No modification of the beneficial effect of NSAIDs on colorectal cancer by CYP2C9 genotype.
Siemes C., Eijgelsheim M., Dieleman JP., van Schaik RHN., Uitterlinden AG., van Duijn CM., Hofman A., Coebergh JWW., Stricker BHC., Visser LE.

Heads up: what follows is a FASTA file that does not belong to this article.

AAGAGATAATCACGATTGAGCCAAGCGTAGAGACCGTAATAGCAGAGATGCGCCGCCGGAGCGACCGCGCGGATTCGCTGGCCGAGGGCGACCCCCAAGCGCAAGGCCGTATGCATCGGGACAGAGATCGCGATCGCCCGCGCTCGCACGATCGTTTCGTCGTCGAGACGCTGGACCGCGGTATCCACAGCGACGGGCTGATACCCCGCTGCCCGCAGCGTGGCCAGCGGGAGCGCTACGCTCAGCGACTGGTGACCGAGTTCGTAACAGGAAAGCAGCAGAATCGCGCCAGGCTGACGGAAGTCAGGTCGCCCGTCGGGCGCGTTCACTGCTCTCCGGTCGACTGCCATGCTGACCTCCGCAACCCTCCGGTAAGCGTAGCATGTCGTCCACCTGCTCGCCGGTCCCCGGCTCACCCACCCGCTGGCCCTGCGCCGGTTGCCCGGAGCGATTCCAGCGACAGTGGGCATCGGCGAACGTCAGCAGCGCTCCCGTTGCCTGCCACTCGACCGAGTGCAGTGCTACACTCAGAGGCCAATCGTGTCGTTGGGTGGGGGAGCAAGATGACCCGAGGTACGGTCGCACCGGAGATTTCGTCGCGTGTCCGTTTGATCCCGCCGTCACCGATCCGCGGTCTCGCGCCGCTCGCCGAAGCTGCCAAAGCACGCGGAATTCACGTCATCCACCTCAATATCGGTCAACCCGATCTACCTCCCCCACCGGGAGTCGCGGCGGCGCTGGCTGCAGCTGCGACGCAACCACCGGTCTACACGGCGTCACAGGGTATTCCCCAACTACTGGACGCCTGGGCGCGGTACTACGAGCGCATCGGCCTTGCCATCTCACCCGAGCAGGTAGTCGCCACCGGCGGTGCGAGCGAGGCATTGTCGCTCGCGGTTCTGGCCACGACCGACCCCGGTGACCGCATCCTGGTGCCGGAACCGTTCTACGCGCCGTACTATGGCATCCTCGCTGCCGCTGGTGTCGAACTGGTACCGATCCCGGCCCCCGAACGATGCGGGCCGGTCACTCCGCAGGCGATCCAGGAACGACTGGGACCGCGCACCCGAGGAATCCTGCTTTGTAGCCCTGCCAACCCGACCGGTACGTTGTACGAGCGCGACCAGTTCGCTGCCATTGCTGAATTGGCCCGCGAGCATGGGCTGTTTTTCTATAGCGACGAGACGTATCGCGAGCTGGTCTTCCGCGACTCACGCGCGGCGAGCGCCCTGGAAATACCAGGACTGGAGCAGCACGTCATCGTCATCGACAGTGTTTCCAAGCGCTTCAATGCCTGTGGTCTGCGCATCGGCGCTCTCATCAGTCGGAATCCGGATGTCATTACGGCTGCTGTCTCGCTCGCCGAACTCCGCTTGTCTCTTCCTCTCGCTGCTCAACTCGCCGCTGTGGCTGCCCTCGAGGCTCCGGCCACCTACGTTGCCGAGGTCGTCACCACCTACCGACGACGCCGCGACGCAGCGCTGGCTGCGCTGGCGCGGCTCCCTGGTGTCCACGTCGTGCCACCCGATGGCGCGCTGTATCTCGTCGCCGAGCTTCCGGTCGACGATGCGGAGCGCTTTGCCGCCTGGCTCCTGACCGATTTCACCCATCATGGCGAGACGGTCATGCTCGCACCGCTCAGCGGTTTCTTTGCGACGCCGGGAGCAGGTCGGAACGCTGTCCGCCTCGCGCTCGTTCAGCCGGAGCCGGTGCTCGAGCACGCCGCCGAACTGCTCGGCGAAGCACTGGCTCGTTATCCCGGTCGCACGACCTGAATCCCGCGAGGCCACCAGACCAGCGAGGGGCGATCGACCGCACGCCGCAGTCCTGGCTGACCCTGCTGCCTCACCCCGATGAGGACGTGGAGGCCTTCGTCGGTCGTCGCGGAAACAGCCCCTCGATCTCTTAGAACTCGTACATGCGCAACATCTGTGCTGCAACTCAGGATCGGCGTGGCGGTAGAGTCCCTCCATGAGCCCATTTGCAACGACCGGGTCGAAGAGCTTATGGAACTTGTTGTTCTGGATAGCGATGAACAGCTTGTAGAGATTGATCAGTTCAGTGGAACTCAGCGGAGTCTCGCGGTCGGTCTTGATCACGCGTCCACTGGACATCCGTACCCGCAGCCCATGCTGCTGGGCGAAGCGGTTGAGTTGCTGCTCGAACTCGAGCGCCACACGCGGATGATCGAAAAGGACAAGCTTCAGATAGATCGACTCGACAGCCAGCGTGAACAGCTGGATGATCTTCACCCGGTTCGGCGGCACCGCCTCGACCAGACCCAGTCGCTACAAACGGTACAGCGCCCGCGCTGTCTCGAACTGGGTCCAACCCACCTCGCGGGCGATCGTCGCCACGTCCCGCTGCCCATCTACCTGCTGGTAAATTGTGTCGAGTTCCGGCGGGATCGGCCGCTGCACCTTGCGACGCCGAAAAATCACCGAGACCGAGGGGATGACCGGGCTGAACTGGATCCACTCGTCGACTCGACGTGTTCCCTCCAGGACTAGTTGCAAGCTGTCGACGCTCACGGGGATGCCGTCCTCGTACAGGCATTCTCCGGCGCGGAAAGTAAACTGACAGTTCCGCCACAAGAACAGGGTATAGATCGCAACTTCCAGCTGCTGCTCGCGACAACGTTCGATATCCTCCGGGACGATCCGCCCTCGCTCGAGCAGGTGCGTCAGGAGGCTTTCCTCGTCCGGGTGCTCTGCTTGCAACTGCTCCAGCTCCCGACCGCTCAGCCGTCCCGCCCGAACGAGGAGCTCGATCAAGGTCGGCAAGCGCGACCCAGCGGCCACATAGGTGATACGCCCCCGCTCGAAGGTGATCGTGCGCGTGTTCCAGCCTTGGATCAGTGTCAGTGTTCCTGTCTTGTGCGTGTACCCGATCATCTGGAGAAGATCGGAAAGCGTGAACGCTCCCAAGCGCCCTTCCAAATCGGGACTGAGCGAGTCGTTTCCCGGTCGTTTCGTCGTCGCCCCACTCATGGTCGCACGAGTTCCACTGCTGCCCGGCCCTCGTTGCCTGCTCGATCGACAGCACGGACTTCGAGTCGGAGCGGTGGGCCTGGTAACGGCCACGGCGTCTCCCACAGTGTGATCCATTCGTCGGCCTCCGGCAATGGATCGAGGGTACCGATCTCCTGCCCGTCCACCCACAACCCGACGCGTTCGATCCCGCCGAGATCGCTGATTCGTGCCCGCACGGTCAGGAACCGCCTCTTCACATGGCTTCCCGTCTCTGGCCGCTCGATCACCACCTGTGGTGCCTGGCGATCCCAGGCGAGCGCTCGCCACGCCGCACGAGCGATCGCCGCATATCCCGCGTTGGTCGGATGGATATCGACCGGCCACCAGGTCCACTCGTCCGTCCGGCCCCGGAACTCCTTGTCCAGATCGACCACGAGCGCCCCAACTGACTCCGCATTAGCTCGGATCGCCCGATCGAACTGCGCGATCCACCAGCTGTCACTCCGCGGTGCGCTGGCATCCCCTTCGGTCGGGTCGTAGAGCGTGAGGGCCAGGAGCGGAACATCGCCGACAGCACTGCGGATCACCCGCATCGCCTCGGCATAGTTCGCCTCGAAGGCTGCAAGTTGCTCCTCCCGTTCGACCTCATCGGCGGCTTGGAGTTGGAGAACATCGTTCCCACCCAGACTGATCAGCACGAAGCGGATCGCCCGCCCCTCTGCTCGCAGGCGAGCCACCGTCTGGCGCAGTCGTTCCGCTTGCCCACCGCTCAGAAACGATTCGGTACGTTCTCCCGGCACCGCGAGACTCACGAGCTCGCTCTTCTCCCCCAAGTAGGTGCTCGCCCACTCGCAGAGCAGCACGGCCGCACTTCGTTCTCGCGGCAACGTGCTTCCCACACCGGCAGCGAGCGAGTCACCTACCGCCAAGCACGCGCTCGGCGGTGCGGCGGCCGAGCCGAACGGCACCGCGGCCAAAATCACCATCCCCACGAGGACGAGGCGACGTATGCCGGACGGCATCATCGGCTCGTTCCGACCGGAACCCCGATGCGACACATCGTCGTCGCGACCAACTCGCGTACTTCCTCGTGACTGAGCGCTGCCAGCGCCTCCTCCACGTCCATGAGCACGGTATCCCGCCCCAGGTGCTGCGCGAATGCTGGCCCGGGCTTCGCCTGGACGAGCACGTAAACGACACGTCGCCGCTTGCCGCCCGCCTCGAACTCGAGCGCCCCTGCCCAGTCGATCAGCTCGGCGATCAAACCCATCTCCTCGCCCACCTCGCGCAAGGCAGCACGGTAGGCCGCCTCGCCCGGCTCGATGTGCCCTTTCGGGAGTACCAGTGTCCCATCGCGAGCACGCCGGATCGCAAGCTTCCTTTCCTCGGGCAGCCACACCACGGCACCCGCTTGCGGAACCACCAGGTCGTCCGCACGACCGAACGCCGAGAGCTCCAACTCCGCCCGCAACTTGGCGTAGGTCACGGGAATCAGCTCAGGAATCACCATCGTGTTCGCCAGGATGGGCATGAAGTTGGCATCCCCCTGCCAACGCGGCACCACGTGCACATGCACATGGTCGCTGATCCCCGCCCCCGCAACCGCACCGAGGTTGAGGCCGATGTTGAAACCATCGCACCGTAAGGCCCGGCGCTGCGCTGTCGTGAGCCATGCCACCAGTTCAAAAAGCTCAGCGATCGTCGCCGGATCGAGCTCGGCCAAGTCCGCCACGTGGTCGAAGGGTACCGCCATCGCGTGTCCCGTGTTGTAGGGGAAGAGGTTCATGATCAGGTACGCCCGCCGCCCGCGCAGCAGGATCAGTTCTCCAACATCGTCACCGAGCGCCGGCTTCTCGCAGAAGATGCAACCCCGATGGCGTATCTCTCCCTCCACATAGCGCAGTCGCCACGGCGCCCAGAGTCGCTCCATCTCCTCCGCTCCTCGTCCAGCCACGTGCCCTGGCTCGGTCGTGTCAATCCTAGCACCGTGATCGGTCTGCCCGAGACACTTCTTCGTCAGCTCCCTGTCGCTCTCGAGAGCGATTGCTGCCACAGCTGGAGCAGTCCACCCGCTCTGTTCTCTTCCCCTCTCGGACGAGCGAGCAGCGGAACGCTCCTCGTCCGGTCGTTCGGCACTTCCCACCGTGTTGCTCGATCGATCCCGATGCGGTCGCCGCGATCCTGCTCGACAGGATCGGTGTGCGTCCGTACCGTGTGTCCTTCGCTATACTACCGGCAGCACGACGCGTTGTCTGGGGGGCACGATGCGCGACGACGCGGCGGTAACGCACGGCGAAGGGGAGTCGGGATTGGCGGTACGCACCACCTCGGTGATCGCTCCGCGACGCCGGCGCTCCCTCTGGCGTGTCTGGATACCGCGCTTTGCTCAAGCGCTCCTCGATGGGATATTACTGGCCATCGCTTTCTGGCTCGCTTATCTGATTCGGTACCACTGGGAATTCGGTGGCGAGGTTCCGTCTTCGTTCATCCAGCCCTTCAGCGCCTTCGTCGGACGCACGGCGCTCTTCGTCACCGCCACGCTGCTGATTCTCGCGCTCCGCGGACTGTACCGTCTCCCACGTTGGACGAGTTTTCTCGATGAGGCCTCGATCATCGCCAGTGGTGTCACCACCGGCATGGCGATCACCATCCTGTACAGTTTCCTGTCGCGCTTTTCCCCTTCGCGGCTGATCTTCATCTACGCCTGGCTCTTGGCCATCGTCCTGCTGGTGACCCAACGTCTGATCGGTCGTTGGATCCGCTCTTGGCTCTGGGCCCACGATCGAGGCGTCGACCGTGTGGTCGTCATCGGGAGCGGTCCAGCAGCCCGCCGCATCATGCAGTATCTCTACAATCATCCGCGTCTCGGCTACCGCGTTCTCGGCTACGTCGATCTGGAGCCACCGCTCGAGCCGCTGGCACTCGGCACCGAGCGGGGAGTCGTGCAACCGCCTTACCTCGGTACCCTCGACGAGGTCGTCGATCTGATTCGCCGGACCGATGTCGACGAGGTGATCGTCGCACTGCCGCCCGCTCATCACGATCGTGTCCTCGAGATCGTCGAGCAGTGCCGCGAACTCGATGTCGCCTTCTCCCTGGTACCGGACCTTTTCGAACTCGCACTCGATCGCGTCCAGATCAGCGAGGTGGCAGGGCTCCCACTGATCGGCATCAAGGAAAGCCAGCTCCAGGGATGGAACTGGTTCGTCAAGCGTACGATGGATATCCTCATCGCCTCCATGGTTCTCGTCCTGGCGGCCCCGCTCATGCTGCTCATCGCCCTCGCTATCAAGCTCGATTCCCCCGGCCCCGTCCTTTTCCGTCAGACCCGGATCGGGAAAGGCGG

BACKGROUND: CYP2C9 enzymes are involved in non-steroidal anti-inflammatory drug (NSAID) metabolism. Therefore, we investigated whether CYP2C9*2 and *3 variant alleles, encoding for enzymes with lower activity, increased the protective effect of NSAIDs on colorectal cancer. METHODS: Individual and combined associations of NSAIDs and CYP2C9*2 and *3 variant alleles with colorectal cancer were studied in 7757 Caucasian individuals of The Rotterdam Study, a population-based prospective cohort since 1990. Additive and multiplicative effect modification models were used to examine drug-gene interactions. RESULTS: There were 212 incident cases of colorectal cancer during follow-up. A reduced risk of colorectal cancer was observed in individuals who used NSAIDs for more than a year (HR 0.45; 95% CI 0.28 to 0.71), and in carriers of an CYP2C9 variant allele associated with lower enzymatic activity (HR 0.67; 95% CI 0.47 to 0.96). The combination of both determinants was associated with a further risk reduction but without synergy. CONCLUSION: Both NSAID use and CYP2C9*2 and/ or *3 carriage are associated with a reduced risk of colorectal cancer. However, no interaction between the determinants was found, which might indicate independent pathophysiological mechanisms.